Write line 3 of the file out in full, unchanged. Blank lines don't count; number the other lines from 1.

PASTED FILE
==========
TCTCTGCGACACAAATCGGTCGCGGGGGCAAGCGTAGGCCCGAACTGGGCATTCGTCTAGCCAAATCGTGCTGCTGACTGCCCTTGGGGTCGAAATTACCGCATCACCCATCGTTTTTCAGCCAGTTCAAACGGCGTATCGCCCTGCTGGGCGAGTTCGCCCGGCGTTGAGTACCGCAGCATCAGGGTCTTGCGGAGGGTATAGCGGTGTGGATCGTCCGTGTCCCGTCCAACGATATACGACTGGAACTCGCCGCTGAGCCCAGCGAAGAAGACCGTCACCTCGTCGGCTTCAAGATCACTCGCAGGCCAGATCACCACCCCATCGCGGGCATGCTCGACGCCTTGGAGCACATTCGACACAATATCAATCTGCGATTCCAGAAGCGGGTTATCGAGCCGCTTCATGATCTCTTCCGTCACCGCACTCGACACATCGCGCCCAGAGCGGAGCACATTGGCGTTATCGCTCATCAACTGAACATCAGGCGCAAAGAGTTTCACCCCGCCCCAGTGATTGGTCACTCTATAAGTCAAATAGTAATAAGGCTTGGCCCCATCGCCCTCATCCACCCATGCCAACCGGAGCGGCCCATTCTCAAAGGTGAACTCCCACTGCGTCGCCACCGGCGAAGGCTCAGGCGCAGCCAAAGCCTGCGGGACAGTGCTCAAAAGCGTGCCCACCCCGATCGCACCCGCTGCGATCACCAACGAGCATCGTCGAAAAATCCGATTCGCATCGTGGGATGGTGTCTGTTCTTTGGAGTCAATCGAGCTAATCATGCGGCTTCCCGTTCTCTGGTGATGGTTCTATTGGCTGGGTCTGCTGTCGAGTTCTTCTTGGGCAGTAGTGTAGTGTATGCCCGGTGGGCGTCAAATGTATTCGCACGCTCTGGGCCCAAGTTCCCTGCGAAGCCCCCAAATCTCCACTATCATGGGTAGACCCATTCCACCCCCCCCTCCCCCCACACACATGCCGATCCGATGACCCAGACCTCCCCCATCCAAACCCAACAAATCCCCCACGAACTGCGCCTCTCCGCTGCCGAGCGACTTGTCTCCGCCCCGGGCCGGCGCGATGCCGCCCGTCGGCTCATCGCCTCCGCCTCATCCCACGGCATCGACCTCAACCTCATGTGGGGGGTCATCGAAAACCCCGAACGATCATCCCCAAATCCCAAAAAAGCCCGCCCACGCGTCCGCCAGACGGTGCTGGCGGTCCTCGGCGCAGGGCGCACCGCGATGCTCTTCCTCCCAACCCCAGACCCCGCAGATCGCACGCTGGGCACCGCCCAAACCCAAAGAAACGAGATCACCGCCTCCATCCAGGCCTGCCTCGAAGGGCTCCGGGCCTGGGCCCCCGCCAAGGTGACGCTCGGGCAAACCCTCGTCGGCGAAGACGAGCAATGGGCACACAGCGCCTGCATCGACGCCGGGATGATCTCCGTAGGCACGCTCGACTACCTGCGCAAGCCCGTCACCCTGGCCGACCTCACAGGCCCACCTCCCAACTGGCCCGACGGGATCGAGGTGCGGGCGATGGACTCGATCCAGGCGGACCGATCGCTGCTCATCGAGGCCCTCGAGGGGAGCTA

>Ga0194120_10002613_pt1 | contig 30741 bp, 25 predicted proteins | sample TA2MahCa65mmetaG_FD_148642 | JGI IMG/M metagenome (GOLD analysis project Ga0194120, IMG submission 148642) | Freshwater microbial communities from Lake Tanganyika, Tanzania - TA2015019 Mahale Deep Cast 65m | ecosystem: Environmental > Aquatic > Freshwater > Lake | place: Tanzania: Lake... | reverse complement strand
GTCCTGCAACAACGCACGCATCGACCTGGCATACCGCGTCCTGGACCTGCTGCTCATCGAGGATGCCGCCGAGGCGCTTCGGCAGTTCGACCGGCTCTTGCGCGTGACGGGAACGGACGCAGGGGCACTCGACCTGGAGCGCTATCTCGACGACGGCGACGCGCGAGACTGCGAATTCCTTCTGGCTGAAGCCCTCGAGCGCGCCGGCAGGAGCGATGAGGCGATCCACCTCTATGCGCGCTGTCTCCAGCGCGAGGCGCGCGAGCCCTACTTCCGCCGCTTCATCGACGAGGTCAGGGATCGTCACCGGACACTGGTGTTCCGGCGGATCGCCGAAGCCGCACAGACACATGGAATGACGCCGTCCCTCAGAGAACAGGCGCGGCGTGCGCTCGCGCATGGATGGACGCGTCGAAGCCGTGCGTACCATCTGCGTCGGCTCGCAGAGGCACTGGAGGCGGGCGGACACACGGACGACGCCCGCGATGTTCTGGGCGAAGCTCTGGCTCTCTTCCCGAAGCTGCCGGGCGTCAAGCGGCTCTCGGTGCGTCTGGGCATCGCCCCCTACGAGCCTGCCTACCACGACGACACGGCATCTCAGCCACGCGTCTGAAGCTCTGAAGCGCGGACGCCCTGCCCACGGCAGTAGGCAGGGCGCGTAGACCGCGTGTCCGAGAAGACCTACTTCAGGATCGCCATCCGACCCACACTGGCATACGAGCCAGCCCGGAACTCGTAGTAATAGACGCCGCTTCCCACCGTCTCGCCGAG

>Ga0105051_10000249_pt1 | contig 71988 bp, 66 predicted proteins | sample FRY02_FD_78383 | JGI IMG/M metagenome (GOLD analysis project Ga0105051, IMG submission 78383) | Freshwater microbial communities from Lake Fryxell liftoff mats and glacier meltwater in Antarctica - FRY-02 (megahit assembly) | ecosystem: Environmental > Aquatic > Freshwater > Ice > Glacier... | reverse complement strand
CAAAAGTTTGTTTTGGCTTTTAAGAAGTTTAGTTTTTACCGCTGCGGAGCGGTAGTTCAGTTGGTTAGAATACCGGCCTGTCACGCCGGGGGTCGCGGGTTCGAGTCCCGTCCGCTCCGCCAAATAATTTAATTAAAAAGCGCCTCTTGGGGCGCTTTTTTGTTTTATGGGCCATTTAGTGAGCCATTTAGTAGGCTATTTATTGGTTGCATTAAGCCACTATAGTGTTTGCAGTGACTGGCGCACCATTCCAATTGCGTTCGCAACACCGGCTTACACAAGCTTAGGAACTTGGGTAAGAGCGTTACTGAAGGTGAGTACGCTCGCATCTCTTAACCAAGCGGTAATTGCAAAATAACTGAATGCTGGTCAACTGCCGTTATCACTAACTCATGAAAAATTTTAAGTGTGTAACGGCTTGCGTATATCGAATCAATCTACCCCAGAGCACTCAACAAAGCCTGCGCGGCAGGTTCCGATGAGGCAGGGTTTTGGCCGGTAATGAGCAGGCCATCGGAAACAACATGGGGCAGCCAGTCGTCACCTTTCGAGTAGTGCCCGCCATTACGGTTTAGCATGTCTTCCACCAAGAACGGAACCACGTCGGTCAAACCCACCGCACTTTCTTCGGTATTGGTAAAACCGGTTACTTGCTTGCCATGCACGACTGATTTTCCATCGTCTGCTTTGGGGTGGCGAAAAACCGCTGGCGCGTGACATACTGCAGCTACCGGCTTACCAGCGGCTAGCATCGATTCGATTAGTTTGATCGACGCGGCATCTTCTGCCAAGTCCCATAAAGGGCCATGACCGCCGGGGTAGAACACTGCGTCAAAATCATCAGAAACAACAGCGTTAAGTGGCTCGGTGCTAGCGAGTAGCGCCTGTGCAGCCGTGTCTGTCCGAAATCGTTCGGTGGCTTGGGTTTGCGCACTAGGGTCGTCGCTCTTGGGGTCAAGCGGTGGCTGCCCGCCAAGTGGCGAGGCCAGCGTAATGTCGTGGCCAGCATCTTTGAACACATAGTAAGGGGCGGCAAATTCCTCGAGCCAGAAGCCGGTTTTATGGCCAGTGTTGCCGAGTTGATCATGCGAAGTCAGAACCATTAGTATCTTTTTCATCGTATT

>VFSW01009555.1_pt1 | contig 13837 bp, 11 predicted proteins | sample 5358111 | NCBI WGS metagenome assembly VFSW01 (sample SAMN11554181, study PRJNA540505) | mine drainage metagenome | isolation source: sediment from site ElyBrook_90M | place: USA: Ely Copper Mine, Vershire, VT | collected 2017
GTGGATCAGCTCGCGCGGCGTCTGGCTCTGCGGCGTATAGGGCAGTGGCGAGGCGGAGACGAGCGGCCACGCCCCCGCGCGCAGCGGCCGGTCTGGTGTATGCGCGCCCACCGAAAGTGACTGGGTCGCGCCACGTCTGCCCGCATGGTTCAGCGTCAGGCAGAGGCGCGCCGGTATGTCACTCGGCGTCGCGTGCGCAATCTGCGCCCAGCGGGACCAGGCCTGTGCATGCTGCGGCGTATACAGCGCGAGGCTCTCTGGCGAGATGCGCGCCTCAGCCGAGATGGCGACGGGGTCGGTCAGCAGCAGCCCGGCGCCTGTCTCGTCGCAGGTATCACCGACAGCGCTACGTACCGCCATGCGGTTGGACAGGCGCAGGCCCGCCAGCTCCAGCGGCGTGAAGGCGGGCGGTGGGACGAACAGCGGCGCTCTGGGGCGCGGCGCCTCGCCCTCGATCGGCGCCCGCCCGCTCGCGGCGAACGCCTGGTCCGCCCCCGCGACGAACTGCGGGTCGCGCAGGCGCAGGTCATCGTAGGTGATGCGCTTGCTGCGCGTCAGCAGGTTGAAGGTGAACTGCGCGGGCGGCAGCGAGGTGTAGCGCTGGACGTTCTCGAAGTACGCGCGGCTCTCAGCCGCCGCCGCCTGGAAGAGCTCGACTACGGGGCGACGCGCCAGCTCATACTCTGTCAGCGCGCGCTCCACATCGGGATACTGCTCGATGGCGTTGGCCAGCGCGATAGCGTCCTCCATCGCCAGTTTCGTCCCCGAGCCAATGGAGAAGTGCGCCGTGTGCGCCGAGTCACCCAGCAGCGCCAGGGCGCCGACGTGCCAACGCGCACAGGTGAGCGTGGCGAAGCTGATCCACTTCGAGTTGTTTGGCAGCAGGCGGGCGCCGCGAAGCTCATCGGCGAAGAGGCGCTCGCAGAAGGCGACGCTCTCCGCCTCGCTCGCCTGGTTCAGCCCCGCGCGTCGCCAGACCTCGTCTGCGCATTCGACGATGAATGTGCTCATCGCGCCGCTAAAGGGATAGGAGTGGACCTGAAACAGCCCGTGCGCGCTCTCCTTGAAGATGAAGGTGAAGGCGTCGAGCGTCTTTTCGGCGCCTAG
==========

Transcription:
GTCCTGCAACAACGCACGCATCGACCTGGCATACCGCGTCCTGGACCTGCTGCTCATCGAGGATGCCGCCGAGGCGCTTCGGCAGTTCGACCGGCTCTTGCGCGTGACGGGAACGGACGCAGGGGCACTCGACCTGGAGCGCTATCTCGACGACGGCGACGCGCGAGACTGCGAATTCCTTCTGGCTGAAGCCCTCGAGCGCGCCGGCAGGAGCGATGAGGCGATCCACCTCTATGCGCGCTGTCTCCAGCGCGAGGCGCGCGAGCCCTACTTCCGCCGCTTCATCGACGAGGTCAGGGATCGTCACCGGACACTGGTGTTCCGGCGGATCGCCGAAGCCGCACAGACACATGGAATGACGCCGTCCCTCAGAGAACAGGCGCGGCGTGCGCTCGCGCATGGATGGACGCGTCGAAGCCGTGCGTACCATCTGCGTCGGCTCGCAGAGGCACTGGAGGCGGGCGGACACACGGACGACGCCCGCGATGTTCTGGGCGAAGCTCTGGCTCTCTTCCCGAAGCTGCCGGGCGTCAAGCGGCTCTCGGTGCGTCTGGGCATCGCCCCCTACGAGCCTGCCTACCACGACGACACGGCATCTCAGCCACGCGTCTGAAGCTCTGAAGCGCGGACGCCCTGCCCACGGCAGTAGGCAGGGCGCGTAGACCGCGTGTCCGAGAAGACCTACTTCAGGATCGCCATCCGACCCACACTGGCATACGAGCCAGCCCGGAACTCGTAGTAATAGACGCCGCTTCCCACCGTCTCGCCGAG